HEDGESVILLE, W.Va.—Not unlike other retirees, Larry Mayou doesn’t pay a lot of attention to the weather—he prefers to just wait and see what happens.
But that’s a far cry from his professional military duties, when Mayou was responsible for helping provide weather forecasts and guidance to some of the nation’s most highly classified projects during his almost 21 1/2 years in the Air Force before retiring in 1984 as a lieutenant colonel.
For example, Mayou was part of a secret rainmaking project that focused on altering the weather over portions of the Ho Chi Minh Trail that extended from north Vietnam through Laos and Cambodia into south Vietnam. The goal was to make the route muddy and less easily traveled by enemy troops and their supplies, he said.
Not surprisingly, this type of weather modification was not easy and complications ranged from predicting air pressure to humidity levels, Mayou said.
“Let’s just say that Mother Nature didn’t always cooperate,” he said with a chuckle.
But that was only one of Mayou’s many top-secret clearances, including his early days as a weather station counter in 1964 at the Biggs Air Force Base in El Paso, Texas, providing specific weather support for the different types of flying being done by the Strategic Air Command B-52 bomber and Boeing-KC 135 tankers, he said.
Shortly thereafter, Mayou successfully sought to become a weather reconnaissance officer and in 1966 was sent to Anderson Air Force Base on Guam to do this specialized work.
“At that time, they were flying over to Guam in order to go to Vietnam and it required a top-secret clearance because of the nature of their Cold War missions. The weather guy was right in the middle of it, so you had to have the clearances. And that was something that totally amazed me early on because there’s almost nothing in the military that can be done without considering the weather,” Mayou said.
“D-Day happened when it did during World War II because of the weather. It was actually delayed one day because it was unsuitable, and then it was questionable to go the next day. They decided at the last minute to go ahead, because they felt the weather was going to break. Eisenhower went on a weatherman’s forecast,” he said.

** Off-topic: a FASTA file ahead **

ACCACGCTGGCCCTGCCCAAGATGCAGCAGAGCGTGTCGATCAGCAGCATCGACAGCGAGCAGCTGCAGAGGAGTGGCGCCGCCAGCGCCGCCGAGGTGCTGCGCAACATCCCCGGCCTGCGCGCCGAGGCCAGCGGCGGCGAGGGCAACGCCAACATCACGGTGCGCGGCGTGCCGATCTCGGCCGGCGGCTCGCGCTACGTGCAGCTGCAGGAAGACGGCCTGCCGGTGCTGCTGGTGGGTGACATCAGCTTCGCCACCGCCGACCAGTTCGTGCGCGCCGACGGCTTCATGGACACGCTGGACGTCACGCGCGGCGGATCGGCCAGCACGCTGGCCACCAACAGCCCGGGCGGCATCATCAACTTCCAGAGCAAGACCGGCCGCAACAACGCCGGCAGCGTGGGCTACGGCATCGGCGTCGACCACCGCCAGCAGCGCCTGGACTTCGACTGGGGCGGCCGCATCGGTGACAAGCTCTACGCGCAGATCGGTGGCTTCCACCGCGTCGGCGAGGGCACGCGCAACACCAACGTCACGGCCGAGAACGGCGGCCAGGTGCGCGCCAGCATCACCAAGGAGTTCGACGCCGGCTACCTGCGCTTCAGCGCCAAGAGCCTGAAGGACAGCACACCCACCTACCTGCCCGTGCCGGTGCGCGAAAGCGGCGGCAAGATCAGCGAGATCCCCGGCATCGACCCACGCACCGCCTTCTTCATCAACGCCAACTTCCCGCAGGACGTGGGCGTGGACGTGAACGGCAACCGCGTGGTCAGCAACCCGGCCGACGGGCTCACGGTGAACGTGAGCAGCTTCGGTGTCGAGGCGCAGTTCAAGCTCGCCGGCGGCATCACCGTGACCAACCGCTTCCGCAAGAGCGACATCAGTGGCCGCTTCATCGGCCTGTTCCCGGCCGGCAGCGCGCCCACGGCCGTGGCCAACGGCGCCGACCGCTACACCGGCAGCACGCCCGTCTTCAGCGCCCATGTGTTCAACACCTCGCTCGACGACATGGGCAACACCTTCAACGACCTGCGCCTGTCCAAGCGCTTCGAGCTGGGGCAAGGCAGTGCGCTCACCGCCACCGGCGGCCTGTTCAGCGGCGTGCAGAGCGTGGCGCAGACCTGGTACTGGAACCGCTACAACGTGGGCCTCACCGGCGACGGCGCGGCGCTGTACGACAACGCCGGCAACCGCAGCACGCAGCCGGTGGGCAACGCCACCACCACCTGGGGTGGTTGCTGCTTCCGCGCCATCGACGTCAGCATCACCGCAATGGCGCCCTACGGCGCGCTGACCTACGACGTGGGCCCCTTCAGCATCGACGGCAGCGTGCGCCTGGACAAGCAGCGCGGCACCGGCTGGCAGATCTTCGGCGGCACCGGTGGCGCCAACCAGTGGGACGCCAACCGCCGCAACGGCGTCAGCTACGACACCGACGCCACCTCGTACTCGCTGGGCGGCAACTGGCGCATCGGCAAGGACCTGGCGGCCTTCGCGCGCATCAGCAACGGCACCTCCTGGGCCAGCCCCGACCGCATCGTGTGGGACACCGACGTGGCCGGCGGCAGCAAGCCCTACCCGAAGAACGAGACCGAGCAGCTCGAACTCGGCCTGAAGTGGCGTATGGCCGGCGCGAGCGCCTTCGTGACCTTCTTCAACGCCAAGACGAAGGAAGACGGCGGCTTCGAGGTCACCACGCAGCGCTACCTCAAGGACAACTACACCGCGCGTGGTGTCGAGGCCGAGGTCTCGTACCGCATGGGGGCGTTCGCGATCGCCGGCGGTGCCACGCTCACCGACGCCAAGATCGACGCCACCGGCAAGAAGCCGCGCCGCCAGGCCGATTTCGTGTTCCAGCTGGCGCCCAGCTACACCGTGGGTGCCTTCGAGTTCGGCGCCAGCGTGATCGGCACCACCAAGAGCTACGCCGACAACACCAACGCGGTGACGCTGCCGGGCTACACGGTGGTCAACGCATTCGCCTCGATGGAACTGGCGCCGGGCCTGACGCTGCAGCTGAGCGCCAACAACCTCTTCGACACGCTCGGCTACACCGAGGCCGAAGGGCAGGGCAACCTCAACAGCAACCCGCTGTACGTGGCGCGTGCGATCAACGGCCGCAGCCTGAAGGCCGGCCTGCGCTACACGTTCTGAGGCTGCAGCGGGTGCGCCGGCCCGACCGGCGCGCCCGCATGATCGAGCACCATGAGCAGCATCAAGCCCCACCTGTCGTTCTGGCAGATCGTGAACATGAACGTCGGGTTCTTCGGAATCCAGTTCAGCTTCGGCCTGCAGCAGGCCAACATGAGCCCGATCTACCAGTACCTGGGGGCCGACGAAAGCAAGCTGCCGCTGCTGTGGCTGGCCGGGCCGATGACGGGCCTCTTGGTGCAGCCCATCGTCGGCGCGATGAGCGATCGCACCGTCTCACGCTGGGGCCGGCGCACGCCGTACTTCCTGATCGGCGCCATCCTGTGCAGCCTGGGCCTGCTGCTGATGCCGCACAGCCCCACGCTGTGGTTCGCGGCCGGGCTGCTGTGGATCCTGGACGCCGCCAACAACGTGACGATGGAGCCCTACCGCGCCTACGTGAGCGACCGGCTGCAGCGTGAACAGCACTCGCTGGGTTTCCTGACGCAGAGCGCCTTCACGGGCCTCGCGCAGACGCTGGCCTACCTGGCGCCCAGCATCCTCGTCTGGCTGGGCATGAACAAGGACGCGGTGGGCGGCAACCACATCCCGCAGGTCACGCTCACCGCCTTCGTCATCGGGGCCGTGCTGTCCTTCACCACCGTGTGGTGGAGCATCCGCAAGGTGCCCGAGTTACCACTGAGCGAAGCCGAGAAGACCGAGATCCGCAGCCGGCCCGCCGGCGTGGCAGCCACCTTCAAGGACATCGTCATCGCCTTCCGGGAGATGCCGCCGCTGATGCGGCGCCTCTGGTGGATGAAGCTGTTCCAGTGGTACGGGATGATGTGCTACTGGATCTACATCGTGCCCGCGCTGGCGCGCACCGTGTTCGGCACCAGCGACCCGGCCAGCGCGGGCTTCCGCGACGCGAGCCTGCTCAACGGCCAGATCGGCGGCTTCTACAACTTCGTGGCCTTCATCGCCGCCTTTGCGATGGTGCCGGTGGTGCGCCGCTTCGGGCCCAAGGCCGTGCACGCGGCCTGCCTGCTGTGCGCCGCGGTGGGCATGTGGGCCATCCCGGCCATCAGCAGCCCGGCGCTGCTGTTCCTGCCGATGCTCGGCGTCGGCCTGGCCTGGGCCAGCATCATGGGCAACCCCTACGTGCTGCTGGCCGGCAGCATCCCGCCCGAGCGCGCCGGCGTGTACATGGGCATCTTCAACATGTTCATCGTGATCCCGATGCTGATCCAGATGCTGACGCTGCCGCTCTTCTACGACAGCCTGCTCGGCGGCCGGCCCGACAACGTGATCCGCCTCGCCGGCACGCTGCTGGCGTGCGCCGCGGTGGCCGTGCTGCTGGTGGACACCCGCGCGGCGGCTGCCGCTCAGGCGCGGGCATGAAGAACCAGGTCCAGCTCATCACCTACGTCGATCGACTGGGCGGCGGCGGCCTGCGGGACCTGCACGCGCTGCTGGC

In the end, he was a weather officer on flights that eventually included the oceans and islands from the Marshall Islands to the mainland of southeast Asia, China and Japan.
“You can’t do a photo reconnaissance mission without knowing if there are going to be clouds or not,” he said, adding that weather conditions were also important in terms of refueling aircrafts on long missions—including from the United States to Guam.
“Back in those days, before weather satellites got so good, they had people up there who were flying airplanes back and forth. It was my responsibility to say if there was good visibility and wind speeds as part of the weather observations I did about every 20 minutes—information that was then broadcast to the Joint Typhoon Weather Center on Guam for the tracking and forecasting of typhoons as these storms moved across the area,” Mayou said.
Typhoons are both dangerous and beautiful, but it depends on where—and how—they are being viewed, he said.
“I accumulated 2,000 hours of flying time and logged 30 flights into the eyes of full-sized typhoons in two years. Those two years also included beautiful sights from flowing low—often at only about 1,500 feet about the ocean—so that you could see the coral reefs and islands of all sizes,” Mayou said.
Time spent flying over the Philippines, Taiwan, Okinawa, Japan, Vietnam and Thailand, he said, provided some of his most memorable experiences.